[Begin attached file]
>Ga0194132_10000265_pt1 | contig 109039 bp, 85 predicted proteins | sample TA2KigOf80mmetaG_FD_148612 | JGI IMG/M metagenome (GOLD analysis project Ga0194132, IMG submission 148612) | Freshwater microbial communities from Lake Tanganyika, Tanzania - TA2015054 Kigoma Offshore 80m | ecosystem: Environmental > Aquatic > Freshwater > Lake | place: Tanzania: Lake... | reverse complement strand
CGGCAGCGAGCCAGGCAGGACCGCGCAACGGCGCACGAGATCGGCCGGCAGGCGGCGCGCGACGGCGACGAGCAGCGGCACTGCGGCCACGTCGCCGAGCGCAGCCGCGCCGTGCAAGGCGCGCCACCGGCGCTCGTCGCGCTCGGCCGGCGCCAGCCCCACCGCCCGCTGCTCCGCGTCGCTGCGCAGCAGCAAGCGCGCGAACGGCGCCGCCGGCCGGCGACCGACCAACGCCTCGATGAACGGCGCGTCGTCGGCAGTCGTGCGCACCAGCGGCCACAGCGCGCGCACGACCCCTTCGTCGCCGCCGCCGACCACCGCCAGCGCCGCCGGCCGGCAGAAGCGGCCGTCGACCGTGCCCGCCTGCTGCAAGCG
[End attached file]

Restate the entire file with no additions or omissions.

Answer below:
>Ga0194132_10000265_pt1 | contig 109039 bp, 85 predicted proteins | sample TA2KigOf80mmetaG_FD_148612 | JGI IMG/M metagenome (GOLD analysis project Ga0194132, IMG submission 148612) | Freshwater microbial communities from Lake Tanganyika, Tanzania - TA2015054 Kigoma Offshore 80m | ecosystem: Environmental > Aquatic > Freshwater > Lake | place: Tanzania: Lake... | reverse complement strand
CGGCAGCGAGCCAGGCAGGACCGCGCAACGGCGCACGAGATCGGCCGGCAGGCGGCGCGCGACGGCGACGAGCAGCGGCACTGCGGCCACGTCGCCGAGCGCAGCCGCGCCGTGCAAGGCGCGCCACCGGCGCTCGTCGCGCTCGGCCGGCGCCAGCCCCACCGCCCGCTGCTCCGCGTCGCTGCGCAGCAGCAAGCGCGCGAACGGCGCCGCCGGCCGGCGACCGACCAACGCCTCGATGAACGGCGCGTCGTCGGCAGTCGTGCGCACCAGCGGCCACAGCGCGCGCACGACCCCTTCGTCGCCGCCGCCGACCACCGCCAGCGCCGCCGGCCGGCAGAAGCGGCCGTCGACCGTGCCCGCCTGCTGCAAGCG